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Maternal and Child Health Journal

, Volume 24, Issue 1, pp 30–38 | Cite as

Costs of Severe Maternal Morbidity During Pregnancy in US Commercially Insured and Medicaid Populations: An Observational Study

  • Kimberly K. Vesco
  • Shannon Ferrante
  • Yong Chen
  • Thomas Rhodes
  • Christopher M. BlackEmail author
  • Felicia Allen-Ramey
Article

Abstract

Objective

To estimate the maternity-related cost of health care services in women with and without severe maternal morbidity (SMM).

Methods

Women with a live inpatient birth in the calendar year 2013 were identified in the MarketScan® Commercial and Medicaid health insurance claims databases. Costs were defined as the amounts paid by insurers plus out-of-pocket and third-party payments. Costs were calculated as total maternity-related costs and categorized as prenatal, delivery, and postpartum costs. SMM was identified using the CDC algorithm of 25 ICD-9 diagnostic and procedural codes. Variables associated with higher delivery costs were determined by multivariable linear regression analysis.

Results

A total of 750 women met the criteria for SMM in the Commercial population. The total, per-patient mean costs of care for women without and with SMM were $14,840 and $20,380, respectively. Delivery hospitalization costs were 76-77% of total mean costs for women without and with SMM. A total of 99 women met the criteria for SMM in the Medicaid population. The total, per-patient mean costs of care for women without and with SMM were $6894 and $10,134, respectively. Delivery costs were 71–72% of total costs. Variables independently predictive of increased delivery costs in both Commercial and Medicaid populations were delivery by cesarean section, multifetal gestation, gestational hypertension/preeclampsia, and obstetric infection.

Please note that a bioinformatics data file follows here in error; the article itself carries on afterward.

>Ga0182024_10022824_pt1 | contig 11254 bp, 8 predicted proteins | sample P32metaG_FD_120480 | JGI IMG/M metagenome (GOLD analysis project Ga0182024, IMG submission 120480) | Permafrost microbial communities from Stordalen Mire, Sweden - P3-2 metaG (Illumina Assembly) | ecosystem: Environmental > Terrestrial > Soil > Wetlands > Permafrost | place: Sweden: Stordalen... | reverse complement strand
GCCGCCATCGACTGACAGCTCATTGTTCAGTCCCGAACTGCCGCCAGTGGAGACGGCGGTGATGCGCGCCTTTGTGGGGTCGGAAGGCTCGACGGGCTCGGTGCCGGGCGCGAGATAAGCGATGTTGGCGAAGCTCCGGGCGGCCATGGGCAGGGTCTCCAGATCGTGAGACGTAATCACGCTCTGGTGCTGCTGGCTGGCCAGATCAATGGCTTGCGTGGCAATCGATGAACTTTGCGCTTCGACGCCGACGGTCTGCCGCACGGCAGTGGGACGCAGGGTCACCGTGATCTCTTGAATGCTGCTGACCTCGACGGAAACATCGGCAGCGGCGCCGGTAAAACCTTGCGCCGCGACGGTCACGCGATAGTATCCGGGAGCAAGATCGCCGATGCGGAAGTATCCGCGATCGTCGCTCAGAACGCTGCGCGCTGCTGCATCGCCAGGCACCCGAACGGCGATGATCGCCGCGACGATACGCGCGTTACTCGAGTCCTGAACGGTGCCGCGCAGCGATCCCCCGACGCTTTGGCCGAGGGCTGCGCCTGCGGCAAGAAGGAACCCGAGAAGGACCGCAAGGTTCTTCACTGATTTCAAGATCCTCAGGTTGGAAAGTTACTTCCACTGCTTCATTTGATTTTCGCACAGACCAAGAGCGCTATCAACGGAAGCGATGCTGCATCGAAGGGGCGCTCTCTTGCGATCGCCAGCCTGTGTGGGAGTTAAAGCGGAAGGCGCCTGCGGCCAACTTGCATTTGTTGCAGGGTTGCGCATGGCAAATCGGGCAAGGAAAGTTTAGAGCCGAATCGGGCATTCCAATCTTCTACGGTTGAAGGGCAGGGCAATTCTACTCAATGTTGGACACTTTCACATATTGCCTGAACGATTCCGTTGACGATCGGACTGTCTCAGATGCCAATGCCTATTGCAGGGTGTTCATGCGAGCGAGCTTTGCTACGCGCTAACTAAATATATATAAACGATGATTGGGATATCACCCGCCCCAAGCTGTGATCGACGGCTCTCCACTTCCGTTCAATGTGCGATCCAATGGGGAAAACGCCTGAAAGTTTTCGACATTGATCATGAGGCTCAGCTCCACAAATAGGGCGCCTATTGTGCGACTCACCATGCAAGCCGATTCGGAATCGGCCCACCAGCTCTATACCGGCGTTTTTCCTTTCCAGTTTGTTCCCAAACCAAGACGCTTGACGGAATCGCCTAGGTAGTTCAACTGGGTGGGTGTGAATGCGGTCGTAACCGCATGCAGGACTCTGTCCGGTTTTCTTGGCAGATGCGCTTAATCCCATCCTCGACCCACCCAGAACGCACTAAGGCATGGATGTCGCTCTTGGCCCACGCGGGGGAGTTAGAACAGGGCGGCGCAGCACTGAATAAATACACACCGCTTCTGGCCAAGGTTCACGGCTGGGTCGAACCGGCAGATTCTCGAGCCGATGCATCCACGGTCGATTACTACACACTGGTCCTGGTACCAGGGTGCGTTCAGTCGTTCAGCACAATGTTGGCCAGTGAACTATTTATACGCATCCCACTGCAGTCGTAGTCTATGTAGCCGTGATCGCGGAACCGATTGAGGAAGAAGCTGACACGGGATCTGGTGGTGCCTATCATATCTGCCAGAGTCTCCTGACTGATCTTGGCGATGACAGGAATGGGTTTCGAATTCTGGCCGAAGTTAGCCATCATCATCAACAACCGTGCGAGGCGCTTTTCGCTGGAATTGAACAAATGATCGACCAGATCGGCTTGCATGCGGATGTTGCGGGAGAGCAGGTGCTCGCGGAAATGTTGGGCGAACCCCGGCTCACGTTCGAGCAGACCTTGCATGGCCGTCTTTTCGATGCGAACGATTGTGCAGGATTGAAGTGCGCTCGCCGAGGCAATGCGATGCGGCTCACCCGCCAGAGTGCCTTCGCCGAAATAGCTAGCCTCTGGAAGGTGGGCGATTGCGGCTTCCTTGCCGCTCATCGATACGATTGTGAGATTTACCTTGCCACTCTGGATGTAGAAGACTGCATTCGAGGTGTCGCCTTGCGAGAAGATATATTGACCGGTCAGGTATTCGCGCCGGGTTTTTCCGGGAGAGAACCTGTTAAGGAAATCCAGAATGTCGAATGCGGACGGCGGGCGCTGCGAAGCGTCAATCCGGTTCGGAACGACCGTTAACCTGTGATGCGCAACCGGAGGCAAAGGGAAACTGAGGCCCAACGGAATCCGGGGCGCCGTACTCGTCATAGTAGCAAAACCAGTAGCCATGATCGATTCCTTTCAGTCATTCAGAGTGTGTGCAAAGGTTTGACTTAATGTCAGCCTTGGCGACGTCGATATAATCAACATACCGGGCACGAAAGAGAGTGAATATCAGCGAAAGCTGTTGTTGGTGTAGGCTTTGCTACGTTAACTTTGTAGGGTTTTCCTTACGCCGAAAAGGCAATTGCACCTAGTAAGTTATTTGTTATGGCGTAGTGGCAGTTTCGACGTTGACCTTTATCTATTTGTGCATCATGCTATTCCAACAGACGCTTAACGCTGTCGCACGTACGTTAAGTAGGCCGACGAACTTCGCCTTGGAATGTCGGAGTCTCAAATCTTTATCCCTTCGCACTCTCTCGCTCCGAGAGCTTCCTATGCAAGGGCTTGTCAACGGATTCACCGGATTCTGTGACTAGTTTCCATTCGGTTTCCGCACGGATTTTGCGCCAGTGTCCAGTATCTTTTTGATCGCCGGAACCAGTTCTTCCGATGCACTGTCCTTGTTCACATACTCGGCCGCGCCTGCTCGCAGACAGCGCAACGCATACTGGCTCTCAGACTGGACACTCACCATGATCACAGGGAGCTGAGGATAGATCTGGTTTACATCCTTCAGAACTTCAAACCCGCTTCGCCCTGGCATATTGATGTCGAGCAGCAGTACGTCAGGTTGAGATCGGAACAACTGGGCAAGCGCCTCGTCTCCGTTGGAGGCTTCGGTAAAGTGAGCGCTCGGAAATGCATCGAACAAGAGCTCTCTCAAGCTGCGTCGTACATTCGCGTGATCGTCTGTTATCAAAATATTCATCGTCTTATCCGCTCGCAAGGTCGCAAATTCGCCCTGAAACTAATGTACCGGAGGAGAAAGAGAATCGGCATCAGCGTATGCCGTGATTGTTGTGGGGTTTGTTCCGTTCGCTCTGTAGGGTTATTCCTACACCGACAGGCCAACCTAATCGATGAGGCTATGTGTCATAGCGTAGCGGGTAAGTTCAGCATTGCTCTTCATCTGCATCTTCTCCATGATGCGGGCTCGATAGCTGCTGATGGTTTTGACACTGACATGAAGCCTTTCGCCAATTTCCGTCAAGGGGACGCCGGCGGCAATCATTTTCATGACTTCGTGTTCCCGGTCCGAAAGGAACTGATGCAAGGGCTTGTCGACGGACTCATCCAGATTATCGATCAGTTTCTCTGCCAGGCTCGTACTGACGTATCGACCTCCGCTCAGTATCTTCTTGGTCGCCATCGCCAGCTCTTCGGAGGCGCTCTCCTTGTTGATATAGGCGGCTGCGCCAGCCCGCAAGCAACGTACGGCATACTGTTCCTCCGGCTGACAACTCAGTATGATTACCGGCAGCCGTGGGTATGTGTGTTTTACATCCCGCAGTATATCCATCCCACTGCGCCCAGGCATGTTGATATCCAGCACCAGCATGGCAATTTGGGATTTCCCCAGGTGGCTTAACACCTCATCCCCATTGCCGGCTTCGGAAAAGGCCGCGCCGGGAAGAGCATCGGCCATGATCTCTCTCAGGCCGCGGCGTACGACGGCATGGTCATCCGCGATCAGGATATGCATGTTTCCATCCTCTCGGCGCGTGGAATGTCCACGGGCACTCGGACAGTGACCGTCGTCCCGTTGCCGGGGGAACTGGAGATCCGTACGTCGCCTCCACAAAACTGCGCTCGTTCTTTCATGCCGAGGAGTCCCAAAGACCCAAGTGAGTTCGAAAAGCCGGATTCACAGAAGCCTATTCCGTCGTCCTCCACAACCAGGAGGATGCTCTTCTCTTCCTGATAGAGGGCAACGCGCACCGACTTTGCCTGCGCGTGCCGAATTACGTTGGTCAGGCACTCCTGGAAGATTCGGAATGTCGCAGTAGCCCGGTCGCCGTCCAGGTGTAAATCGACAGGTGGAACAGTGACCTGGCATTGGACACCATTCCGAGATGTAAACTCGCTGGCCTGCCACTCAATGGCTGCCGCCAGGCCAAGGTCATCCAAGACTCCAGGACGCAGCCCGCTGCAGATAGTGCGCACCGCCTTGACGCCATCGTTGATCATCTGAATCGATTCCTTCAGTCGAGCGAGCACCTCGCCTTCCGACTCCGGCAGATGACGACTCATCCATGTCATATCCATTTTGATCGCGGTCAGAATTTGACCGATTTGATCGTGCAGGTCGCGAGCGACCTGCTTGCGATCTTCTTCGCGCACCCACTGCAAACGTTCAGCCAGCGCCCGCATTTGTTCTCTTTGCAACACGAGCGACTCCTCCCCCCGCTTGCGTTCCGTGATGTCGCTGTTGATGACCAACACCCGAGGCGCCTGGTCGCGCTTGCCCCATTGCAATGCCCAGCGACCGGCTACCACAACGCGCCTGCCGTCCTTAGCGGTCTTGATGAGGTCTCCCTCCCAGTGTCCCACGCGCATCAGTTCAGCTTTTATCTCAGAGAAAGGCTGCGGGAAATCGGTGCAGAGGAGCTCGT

Conclusions

The occurrence of SMM was associated with an increase in maternity-related costs of 37% in the Commercial and 47% in the Medicaid population. Some of the factors associated with increased delivery hospitalization costs may be prevented.

Keywords

Comorbidity Health care costs Hospitalization Insurance claim review Pregnancy complications United States 

Notes

Acknowledgements

The authors thank Michelle Fox, MD, MPH, and Michelle Vichnin, MD, for their contributions to this project. Anna Kaufman, MPH and Melissa Stauffer, PhD, in collaboration with ScribCo, provided medical writing assistance.

Funding

Funding for this study was provided by Merck Sharp & Dohme Corp., a subsidiary of Merck & Co., Inc., Kenilworth, NJ, USA.

Compliance with Ethical Standards

Conflict of interest

KKV reports no conflict of interest. At the time of the study, SF, YC, TR, CMB, and FAR were employees of Merck Sharp & Dohme Corp., a subsidiary of Merck & Co., Inc., Kenilworth, NJ, USA.

Supplementary material

10995_2019_2819_MOESM1_ESM.docx (37 kb)
Supplementary material 1 (DOCX 37 kb)

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Copyright information

© Springer Science+Business Media, LLC, part of Springer Nature 2019

Authors and Affiliations

  1. 1.Kaiser Permanente Center for Health ResearchPortlandUSA
  2. 2.Merck & Co., Inc.KenilworthUSA
  3. 3.GlaxoSmithKlineWarrenUSA

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